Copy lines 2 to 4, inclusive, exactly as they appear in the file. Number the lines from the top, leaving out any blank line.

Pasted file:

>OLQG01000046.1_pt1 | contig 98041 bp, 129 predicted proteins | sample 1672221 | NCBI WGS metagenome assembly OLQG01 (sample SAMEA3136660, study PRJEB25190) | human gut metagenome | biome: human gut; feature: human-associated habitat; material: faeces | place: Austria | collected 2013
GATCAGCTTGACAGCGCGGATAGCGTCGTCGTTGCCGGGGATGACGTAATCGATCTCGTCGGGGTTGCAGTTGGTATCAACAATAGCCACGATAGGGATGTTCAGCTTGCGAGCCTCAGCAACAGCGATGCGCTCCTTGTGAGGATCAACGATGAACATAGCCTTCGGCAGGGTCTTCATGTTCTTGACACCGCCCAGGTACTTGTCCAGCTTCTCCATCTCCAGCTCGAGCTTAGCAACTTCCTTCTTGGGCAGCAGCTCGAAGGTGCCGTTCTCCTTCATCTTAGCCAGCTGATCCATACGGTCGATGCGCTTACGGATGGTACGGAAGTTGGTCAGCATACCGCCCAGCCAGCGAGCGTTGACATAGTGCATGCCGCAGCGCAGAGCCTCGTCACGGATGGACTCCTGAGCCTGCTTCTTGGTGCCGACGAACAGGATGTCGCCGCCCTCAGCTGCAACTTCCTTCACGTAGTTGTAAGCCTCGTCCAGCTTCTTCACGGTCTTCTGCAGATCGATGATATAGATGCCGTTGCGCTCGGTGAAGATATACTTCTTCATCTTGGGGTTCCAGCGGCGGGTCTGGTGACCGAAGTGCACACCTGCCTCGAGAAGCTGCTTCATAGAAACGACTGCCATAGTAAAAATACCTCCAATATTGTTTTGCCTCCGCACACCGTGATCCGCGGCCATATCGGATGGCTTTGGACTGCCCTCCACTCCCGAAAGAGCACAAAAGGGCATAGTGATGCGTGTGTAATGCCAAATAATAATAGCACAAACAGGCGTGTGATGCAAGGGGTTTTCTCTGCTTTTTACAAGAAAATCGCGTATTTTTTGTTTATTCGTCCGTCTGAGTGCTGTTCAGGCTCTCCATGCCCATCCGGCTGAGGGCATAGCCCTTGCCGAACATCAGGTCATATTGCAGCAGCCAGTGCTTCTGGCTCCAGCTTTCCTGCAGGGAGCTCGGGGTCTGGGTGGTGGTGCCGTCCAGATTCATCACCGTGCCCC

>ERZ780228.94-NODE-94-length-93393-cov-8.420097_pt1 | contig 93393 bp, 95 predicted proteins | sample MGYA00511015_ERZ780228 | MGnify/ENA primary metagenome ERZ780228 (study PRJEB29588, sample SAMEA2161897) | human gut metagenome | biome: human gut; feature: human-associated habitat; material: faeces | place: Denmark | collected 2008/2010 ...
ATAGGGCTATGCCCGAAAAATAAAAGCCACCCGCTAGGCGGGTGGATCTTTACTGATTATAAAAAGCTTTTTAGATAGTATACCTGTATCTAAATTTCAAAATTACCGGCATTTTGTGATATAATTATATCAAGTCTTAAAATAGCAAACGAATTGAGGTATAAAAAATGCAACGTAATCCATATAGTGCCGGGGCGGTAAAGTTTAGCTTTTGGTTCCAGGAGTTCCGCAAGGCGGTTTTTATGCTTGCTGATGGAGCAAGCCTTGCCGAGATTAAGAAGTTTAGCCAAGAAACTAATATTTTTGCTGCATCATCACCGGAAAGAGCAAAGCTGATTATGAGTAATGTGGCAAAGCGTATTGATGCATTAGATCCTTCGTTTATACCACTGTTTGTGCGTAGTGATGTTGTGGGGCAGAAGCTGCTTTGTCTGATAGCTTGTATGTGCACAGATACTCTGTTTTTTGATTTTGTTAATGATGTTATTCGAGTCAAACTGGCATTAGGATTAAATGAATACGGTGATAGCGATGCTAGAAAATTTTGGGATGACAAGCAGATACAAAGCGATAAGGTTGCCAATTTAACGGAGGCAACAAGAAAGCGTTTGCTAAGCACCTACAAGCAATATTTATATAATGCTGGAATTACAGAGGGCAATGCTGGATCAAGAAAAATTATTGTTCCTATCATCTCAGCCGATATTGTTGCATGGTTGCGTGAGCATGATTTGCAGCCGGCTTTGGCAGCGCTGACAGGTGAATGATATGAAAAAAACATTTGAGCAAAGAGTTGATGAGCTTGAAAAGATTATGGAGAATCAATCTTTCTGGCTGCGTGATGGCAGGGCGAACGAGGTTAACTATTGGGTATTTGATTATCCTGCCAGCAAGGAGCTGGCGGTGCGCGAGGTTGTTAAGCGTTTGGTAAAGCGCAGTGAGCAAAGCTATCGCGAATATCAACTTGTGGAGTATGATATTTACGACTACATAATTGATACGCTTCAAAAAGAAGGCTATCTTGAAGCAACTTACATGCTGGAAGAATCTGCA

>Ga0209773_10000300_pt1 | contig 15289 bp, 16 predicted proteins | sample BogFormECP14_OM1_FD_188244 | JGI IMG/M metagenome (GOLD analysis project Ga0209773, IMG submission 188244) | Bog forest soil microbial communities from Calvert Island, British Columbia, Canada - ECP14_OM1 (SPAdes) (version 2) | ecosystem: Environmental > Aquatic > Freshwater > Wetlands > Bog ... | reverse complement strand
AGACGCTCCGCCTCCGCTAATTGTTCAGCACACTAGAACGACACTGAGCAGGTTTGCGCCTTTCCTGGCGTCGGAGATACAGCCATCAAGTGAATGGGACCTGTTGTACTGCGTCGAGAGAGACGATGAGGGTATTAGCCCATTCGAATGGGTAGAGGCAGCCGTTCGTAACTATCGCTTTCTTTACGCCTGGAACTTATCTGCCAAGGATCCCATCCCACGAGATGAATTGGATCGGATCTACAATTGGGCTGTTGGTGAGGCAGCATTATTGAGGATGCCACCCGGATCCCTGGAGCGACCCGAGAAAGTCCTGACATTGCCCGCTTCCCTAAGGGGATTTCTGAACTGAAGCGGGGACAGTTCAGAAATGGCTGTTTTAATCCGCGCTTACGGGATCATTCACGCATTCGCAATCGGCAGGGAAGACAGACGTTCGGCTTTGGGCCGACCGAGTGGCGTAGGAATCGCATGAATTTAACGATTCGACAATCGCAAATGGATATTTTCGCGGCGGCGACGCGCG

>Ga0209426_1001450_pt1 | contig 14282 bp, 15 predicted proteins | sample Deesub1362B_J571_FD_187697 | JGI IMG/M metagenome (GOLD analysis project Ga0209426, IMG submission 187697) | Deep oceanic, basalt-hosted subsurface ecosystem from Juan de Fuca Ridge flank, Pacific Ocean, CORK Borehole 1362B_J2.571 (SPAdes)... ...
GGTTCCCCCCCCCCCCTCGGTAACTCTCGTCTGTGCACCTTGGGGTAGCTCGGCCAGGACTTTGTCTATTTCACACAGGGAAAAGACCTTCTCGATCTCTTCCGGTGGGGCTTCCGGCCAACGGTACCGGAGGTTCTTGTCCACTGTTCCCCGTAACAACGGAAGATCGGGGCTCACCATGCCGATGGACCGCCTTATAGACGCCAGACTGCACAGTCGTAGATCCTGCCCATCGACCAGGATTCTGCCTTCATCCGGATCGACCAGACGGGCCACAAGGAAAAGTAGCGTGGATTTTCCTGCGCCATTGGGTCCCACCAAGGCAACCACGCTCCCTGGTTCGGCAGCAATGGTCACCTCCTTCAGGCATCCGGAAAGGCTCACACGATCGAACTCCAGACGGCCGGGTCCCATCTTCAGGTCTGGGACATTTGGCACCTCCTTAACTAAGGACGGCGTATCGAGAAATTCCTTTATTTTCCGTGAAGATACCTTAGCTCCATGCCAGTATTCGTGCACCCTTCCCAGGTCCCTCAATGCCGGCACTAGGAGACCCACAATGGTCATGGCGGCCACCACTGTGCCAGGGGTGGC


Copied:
GATCAGCTTGACAGCGCGGATAGCGTCGTCGTTGCCGGGGATGACGTAATCGATCTCGTCGGGGTTGCAGTTGGTATCAACAATAGCCACGATAGGGATGTTCAGCTTGCGAGCCTCAGCAACAGCGATGCGCTCCTTGTGAGGATCAACGATGAACATAGCCTTCGGCAGGGTCTTCATGTTCTTGACACCGCCCAGGTACTTGTCCAGCTTCTCCATCTCCAGCTCGAGCTTAGCAACTTCCTTCTTGGGCAGCAGCTCGAAGGTGCCGTTCTCCTTCATCTTAGCCAGCTGATCCATACGGTCGATGCGCTTACGGATGGTACGGAAGTTGGTCAGCATACCGCCCAGCCAGCGAGCGTTGACATAGTGCATGCCGCAGCGCAGAGCCTCGTCACGGATGGACTCCTGAGCCTGCTTCTTGGTGCCGACGAACAGGATGTCGCCGCCCTCAGCTGCAACTTCCTTCACGTAGTTGTAAGCCTCGTCCAGCTTCTTCACGGTCTTCTGCAGATCGATGATATAGATGCCGTTGCGCTCGGTGAAGATATACTTCTTCATCTTGGGGTTCCAGCGGCGGGTCTGGTGACCGAAGTGCACACCTGCCTCGAGAAGCTGCTTCATAGAAACGACTGCCATAGTAAAAATACCTCCAATATTGTTTTGCCTCCGCACACCGTGATCCGCGGCCATATCGGATGGCTTTGGACTGCCCTCCACTCCCGAAAGAGCACAAAAGGGCATAGTGATGCGTGTGTAATGCCAAATAATAATAGCACAAACAGGCGTGTGATGCAAGGGGTTTTCTCTGCTTTTTACAAGAAAATCGCGTATTTTTTGTTTATTCGTCCGTCTGAGTGCTGTTCAGGCTCTCCATGCCCATCCGGCTGAGGGCATAGCCCTTGCCGAACATCAGGTCATATTGCAGCAGCCAGTGCTTCTGGCTCCAGCTTTCCTGCAGGGAGCTCGGGGTCTGGGTGGTGGTGCCGTCCAGATTCATCACCGTGCCCC

>ERZ780228.94-NODE-94-length-93393-cov-8.420097_pt1 | contig 93393 bp, 95 predicted proteins | sample MGYA00511015_ERZ780228 | MGnify/ENA primary metagenome ERZ780228 (study PRJEB29588, sample SAMEA2161897) | human gut metagenome | biome: human gut; feature: human-associated habitat; material: faeces | place: Denmark | collected 2008/2010 ...
ATAGGGCTATGCCCGAAAAATAAAAGCCACCCGCTAGGCGGGTGGATCTTTACTGATTATAAAAAGCTTTTTAGATAGTATACCTGTATCTAAATTTCAAAATTACCGGCATTTTGTGATATAATTATATCAAGTCTTAAAATAGCAAACGAATTGAGGTATAAAAAATGCAACGTAATCCATATAGTGCCGGGGCGGTAAAGTTTAGCTTTTGGTTCCAGGAGTTCCGCAAGGCGGTTTTTATGCTTGCTGATGGAGCAAGCCTTGCCGAGATTAAGAAGTTTAGCCAAGAAACTAATATTTTTGCTGCATCATCACCGGAAAGAGCAAAGCTGATTATGAGTAATGTGGCAAAGCGTATTGATGCATTAGATCCTTCGTTTATACCACTGTTTGTGCGTAGTGATGTTGTGGGGCAGAAGCTGCTTTGTCTGATAGCTTGTATGTGCACAGATACTCTGTTTTTTGATTTTGTTAATGATGTTATTCGAGTCAAACTGGCATTAGGATTAAATGAATACGGTGATAGCGATGCTAGAAAATTTTGGGATGACAAGCAGATACAAAGCGATAAGGTTGCCAATTTAACGGAGGCAACAAGAAAGCGTTTGCTAAGCACCTACAAGCAATATTTATATAATGCTGGAATTACAGAGGGCAATGCTGGATCAAGAAAAATTATTGTTCCTATCATCTCAGCCGATATTGTTGCATGGTTGCGTGAGCATGATTTGCAGCCGGCTTTGGCAGCGCTGACAGGTGAATGATATGAAAAAAACATTTGAGCAAAGAGTTGATGAGCTTGAAAAGATTATGGAGAATCAATCTTTCTGGCTGCGTGATGGCAGGGCGAACGAGGTTAACTATTGGGTATTTGATTATCCTGCCAGCAAGGAGCTGGCGGTGCGCGAGGTTGTTAAGCGTTTGGTAAAGCGCAGTGAGCAAAGCTATCGCGAATATCAACTTGTGGAGTATGATATTTACGACTACATAATTGATACGCTTCAAAAAGAAGGCTATCTTGAAGCAACTTACATGCTGGAAGAATCTGCA